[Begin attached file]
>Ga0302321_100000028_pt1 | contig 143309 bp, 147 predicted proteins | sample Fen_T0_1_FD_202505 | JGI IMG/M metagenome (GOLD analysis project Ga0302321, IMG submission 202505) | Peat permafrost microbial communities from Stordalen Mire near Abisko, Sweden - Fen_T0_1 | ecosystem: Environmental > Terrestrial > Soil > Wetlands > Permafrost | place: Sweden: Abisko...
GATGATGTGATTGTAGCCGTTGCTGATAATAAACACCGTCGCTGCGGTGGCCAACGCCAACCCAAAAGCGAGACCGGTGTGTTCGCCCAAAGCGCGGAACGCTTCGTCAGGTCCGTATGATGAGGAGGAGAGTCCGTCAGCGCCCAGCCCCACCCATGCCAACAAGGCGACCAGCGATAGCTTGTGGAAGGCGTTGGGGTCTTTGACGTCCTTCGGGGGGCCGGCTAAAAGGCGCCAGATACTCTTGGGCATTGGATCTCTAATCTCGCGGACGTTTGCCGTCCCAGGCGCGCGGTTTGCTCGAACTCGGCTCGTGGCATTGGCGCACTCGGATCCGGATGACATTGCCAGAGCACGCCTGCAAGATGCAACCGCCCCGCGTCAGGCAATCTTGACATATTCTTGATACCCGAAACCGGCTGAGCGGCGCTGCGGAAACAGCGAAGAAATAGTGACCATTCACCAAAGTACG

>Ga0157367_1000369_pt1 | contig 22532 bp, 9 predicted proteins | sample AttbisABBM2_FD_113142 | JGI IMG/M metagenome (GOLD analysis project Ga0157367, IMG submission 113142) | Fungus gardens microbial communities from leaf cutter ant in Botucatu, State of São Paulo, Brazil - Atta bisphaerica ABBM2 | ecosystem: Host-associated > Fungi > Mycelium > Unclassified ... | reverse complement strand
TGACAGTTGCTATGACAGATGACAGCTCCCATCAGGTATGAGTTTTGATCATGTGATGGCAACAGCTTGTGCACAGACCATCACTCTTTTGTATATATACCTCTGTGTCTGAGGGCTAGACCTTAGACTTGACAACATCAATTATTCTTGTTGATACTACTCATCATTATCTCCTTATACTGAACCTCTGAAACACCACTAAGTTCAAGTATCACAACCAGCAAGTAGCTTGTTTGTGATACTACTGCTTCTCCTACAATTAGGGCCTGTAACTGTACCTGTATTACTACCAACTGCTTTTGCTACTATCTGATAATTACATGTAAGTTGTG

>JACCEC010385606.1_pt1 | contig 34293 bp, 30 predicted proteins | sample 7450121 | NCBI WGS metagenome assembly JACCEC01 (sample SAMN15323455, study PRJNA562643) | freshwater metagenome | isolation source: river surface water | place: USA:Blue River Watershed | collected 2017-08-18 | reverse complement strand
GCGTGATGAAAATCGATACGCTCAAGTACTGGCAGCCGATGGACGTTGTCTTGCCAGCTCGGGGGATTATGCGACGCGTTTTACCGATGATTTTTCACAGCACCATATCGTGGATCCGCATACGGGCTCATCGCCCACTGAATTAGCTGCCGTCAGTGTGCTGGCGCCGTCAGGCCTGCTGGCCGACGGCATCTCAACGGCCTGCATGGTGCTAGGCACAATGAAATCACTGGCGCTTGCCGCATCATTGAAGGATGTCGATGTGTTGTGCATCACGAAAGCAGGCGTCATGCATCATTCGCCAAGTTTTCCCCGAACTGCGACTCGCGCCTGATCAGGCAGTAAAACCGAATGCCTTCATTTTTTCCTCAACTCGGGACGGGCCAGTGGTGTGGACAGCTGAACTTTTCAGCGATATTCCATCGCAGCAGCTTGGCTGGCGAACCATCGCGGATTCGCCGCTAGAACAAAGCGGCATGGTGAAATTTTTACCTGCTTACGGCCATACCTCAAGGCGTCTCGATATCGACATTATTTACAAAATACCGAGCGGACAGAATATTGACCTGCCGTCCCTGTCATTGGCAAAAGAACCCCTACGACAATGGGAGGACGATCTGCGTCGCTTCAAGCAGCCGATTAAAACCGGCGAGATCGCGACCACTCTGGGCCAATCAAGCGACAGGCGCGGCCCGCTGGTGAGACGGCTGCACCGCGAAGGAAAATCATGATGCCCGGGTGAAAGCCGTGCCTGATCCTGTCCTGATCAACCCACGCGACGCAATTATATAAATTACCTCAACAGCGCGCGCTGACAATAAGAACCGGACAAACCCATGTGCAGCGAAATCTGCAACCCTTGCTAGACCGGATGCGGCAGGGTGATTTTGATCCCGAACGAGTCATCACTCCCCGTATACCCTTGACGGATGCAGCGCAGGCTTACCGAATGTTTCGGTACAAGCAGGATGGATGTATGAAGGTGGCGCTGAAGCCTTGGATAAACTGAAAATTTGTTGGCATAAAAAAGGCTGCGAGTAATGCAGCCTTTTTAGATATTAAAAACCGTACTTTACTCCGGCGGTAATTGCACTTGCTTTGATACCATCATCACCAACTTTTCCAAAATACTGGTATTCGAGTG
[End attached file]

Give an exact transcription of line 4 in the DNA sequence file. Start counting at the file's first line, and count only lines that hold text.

TGACAGTTGCTATGACAGATGACAGCTCCCATCAGGTATGAGTTTTGATCATGTGATGGCAACAGCTTGTGCACAGACCATCACTCTTTTGTATATATACCTCTGTGTCTGAGGGCTAGACCTTAGACTTGACAACATCAATTATTCTTGTTGATACTACTCATCATTATCTCCTTATACTGAACCTCTGAAACACCACTAAGTTCAAGTATCACAACCAGCAAGTAGCTTGTTTGTGATACTACTGCTTCTCCTACAATTAGGGCCTGTAACTGTACCTGTATTACTACCAACTGCTTTTGCTACTATCTGATAATTACATGTAAGTTGTG